My research focuses broadly on the relationship between international organizations and domestic security, order, and human rights outcomes, focusing particularly on peace operations, the politics of the United Nations Security Council and international involvement in peace processes. I also study the evolving precedents and procedures surrounding civil war intervention at the Security Council. I'm particularly concerned with the roles that the precedent of past action and the simultaneity of UN interventions play in structuring the international community’s responses to civil wars, and how the UN’s central role in managing civil wars globally affects the calculations of actors in conflict cases and great powers alike. Most peace operations are sent to strategically secondary states, where traditional arguments about powerful states’ interests do not apply easily, and given the expanding constellation of peace operations, the political calculus of these decisions about security and the use of force bears examination. Accordingly, my research compliments existing scholarship on international organizations by examining the politics of P5 decision making--particularly American decisionmaking--on peace operations, asking what animates powerful states’ allocation of international peace and security when these states’ primary national interests are not at stake.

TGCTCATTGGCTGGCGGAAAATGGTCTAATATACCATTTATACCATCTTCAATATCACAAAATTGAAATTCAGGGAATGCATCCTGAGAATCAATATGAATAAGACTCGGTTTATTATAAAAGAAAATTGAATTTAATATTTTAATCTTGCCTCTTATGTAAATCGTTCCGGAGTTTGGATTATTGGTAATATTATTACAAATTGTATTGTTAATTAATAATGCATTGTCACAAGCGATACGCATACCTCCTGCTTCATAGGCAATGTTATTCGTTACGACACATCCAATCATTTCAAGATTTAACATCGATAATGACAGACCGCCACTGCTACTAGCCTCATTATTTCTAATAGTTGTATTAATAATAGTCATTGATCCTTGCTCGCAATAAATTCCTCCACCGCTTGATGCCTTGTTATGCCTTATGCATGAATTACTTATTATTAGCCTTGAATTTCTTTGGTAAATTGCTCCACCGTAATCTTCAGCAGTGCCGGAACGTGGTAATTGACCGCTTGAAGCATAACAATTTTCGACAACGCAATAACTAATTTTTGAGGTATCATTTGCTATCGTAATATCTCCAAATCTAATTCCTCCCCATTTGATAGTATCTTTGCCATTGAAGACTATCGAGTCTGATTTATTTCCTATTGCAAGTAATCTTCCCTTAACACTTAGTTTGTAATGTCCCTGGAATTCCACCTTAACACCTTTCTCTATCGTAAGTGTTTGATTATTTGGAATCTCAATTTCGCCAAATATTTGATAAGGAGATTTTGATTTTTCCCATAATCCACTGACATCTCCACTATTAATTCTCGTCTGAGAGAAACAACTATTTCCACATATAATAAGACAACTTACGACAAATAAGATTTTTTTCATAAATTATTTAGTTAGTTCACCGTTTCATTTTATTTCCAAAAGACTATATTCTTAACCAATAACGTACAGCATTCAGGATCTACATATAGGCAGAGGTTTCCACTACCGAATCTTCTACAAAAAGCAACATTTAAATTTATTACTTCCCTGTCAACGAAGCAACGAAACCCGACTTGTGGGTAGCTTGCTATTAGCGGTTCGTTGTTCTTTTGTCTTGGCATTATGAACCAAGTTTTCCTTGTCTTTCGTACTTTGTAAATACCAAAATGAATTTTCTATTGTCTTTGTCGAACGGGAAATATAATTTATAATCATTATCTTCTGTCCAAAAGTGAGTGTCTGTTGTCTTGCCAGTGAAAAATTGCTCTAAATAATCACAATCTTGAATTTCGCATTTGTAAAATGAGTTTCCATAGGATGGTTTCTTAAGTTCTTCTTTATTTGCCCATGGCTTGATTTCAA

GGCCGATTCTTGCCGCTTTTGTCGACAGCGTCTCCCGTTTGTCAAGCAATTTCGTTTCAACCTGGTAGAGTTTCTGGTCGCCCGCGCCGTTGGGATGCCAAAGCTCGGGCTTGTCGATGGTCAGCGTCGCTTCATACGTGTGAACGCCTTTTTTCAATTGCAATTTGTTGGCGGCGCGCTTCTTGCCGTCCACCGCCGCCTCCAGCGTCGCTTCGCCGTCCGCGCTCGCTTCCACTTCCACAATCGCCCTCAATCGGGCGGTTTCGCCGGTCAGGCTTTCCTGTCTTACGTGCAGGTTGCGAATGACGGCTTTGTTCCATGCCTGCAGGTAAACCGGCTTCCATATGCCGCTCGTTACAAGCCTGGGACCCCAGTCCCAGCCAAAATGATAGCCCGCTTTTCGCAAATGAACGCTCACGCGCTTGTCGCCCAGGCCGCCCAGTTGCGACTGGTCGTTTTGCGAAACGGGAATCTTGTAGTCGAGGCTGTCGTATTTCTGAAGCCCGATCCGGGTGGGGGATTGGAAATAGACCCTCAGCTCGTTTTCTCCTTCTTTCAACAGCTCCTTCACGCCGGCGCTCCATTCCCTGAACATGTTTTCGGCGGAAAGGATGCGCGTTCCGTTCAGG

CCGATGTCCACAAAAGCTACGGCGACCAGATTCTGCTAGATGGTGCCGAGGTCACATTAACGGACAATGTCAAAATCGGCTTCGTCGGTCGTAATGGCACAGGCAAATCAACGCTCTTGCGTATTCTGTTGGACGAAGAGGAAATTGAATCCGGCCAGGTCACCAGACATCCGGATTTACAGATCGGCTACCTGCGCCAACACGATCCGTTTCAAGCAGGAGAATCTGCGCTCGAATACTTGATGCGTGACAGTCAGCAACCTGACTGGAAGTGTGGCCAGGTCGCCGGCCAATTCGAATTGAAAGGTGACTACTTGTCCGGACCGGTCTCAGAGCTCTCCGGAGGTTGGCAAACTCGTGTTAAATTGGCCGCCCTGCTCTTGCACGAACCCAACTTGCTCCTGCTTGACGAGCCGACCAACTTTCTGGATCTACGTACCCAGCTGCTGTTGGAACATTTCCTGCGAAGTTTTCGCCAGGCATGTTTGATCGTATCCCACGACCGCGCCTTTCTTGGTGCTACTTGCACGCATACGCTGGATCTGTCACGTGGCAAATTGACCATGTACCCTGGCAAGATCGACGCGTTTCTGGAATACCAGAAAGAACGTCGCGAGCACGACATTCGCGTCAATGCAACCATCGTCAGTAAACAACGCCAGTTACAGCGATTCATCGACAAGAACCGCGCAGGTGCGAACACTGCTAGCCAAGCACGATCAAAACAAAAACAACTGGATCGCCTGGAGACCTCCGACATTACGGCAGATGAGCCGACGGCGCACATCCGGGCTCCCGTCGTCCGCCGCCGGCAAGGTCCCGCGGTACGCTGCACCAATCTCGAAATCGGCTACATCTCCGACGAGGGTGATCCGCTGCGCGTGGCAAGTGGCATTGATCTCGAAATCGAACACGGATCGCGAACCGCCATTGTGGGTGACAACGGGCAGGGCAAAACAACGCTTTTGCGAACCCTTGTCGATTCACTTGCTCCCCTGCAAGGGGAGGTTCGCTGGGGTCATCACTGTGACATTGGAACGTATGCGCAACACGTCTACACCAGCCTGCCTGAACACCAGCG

My ongoing research is listed below. Please contact me for abstracts or more details.
“Peace Operations” with Lise Morjé Howard, for the Oxford Handbook of International Organizations (Jacob Cogan, Ian Hurd, and Ian Johnstone, eds). Ch. 9 (pp.191-210). Oxford: Oxford University Press, 2016.
1. Precedent and Hypocrisy at the UN Security Council
2. Civilian Protection Norms in Peace Operations and the 2015- 2016 Kigali Principles
Peace is a Distributional Problem: UN Peacekeeping and the Benefits of Bargaining
Abstract: Failure should have consequences. When it does not, we should ask why. The United Nation’s peacekeeping and peacemaking failures in Somalia, Rwanda, West Africa, and the Balkans provoked introspection at the UN, but they did not doom the peacekeeping enterprise: demand for UN intervention increased in the aftermath of these failures, with parties to civil wars worldwide seeking UN assistance to end their conflicts and rebuild their states. This manuscript investigates why peacekeeping survived its early catastrophes and how this survival should lead us to reconsider how peacekeeping works and how wars end. Why do combatants in civil wars engage in UN-led negotiations even when they believe the UN is a failed, flawed contributor to the peace process?